Production underway in Newfoundland on Maudie

The Canada/Ireland copro, which will be distributed by Mongrel Media, stars Ethan Hawke and Sally Hawkins (pictured right). (Director Aisling Walsh pictured left.)

Cropped-AislingandSallyProduction is underway in Newfoundland on Canada/Ireland coproduction Maudie from Irish director Aisling Walsh (A Poet In New York).

Production on the project, which received script development financing from Harold Greenberg Fund in February 2014, began a few weeks ago and is set to wrap on Oct. 31. Filming will take place solely in the province, while post-production will be done in Ireland.

Walsh was attached to direct the film two years ago, and reached out to actress Sally Hawkins (Blue Jasmine) who agreed to play lead character Maud. The involvement of Hawkins piqued the interest of Mongrel Media and the distributor made Maudie the first acquisition after the launch of its international distribution arm. Later on, Walsh also reached out to Ethan Hawke, who boarded the project after reading Sherry White’s script.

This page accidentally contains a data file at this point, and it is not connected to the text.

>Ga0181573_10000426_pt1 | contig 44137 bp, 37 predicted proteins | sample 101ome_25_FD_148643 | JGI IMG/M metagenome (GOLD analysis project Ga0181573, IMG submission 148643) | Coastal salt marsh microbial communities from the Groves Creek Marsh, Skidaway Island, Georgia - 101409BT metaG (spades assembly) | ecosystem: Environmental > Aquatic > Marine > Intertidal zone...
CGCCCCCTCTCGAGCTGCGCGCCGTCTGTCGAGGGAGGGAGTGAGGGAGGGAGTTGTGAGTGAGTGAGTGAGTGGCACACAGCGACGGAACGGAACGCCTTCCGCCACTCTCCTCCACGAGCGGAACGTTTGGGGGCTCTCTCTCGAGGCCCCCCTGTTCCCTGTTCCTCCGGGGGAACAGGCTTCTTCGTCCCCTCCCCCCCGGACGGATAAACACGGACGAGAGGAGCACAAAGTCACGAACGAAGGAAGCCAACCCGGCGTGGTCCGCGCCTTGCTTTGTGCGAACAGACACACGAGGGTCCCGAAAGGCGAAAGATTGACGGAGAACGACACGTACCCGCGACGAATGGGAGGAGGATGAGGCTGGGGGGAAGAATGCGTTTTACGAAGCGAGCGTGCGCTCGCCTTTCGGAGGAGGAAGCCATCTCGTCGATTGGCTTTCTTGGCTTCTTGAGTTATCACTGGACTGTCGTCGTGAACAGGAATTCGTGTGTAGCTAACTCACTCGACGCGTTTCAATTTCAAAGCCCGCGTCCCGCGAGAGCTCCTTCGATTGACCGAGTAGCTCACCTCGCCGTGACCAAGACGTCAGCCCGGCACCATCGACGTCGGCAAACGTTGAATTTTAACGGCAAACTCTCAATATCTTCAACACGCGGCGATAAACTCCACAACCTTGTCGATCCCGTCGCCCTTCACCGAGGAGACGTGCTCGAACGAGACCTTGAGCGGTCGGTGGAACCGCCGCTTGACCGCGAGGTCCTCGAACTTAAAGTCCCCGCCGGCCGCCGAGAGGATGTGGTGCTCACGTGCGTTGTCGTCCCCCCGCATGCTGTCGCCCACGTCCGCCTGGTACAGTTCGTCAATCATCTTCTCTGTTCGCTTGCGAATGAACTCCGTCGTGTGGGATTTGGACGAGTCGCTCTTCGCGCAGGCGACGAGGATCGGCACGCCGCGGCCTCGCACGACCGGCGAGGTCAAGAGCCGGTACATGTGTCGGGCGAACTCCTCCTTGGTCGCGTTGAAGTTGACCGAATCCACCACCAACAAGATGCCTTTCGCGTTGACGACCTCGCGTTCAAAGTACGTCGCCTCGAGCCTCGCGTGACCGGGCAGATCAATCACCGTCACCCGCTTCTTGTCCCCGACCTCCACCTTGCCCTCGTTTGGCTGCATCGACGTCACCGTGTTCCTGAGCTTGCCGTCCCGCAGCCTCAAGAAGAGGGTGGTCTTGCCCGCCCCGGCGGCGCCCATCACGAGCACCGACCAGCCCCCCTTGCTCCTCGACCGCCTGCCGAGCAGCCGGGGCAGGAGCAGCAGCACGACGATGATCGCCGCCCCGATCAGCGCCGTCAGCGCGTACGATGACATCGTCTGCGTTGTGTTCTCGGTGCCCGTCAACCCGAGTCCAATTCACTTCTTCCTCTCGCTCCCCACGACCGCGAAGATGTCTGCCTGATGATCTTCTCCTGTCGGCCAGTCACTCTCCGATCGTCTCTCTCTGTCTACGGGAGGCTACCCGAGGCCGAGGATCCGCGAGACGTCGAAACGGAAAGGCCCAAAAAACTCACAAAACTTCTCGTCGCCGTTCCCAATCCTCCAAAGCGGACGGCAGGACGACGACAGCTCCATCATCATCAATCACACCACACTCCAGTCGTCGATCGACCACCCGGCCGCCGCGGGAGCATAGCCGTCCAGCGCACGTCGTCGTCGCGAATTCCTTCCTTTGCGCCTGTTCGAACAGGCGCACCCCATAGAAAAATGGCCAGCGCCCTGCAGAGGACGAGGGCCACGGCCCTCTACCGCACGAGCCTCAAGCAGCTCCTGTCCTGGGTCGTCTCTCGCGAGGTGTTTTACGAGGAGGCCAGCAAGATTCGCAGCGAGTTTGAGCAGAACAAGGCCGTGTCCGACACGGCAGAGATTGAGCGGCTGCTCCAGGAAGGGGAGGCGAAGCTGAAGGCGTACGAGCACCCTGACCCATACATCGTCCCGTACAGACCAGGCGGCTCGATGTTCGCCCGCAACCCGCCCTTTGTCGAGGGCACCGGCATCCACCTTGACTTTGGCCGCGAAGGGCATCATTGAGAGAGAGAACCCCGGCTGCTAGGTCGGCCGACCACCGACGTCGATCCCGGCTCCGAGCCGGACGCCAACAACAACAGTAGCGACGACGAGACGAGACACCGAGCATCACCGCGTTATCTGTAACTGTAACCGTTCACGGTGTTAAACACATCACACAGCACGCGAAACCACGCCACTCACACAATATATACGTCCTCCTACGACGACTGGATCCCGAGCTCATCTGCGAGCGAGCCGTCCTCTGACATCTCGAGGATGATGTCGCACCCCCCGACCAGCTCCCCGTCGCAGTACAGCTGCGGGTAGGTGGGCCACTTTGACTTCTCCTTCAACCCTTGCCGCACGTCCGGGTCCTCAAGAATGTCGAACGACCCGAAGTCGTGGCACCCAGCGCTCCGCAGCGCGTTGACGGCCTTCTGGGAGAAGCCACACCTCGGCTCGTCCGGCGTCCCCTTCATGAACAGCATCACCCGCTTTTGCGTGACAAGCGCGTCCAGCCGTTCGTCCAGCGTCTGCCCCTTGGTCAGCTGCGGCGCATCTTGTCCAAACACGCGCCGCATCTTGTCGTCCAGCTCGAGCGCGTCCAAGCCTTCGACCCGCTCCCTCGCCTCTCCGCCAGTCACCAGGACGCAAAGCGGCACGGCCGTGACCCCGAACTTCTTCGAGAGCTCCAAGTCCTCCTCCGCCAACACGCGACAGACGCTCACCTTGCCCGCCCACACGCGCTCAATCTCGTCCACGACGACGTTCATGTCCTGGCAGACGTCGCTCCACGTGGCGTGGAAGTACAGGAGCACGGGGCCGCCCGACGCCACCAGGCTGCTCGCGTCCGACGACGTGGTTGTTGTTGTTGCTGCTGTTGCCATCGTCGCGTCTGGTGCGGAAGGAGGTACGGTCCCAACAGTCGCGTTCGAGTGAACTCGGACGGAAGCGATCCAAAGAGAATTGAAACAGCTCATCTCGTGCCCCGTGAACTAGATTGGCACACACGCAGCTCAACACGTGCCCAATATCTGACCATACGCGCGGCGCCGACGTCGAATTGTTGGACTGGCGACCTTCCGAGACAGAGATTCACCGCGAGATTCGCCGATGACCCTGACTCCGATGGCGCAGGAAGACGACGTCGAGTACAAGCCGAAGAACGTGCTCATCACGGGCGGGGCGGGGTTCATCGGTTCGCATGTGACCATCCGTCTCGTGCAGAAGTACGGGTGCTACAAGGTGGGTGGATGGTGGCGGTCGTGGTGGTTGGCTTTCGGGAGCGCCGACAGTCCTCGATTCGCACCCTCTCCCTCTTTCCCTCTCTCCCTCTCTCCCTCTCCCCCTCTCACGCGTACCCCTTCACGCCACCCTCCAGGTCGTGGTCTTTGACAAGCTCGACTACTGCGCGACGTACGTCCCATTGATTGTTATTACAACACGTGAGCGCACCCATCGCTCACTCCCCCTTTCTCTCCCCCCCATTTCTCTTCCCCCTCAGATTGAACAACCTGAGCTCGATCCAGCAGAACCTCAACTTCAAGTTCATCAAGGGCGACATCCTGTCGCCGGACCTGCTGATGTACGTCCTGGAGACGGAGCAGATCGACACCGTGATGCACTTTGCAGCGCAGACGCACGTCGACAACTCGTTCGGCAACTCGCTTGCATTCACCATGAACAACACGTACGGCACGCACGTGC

Securing Walsh as director also opened up funding opportunities on the Irish side, said executive producer Mary Sexton, with the Irish Film Board (IFB) providing development funding and equity, as well as a tax credit covering some post-production costs.

Though the film is shot in Newfoundland, the story is set in Digby, Nova Scotia and based on the true story of Canadian folk artist Maud Lewis. The film tells the story of how Maud, who was born with a severe form of arthritis, and Everett Lewis fall in love after she comes to be his housekeeper.

Sexton said the film is scheduled to be ready for May 2016, when the film will receive a limited festival release as well as its theatrical release through Mongrel.

Maudie is produced by Bob Cooper of L.A.-based Landscape Films, Susan Mullen of Dublin’s Parallel Films and Mary Young Leckie of Toronto’s Solo Productions. Exec producers on the project are Mary Sexton for Newfoundland’s Rink Rat Productions, Heather Haldane for Painted House Films, and Alan Moloney and Johanna Hogan for Parallel Films.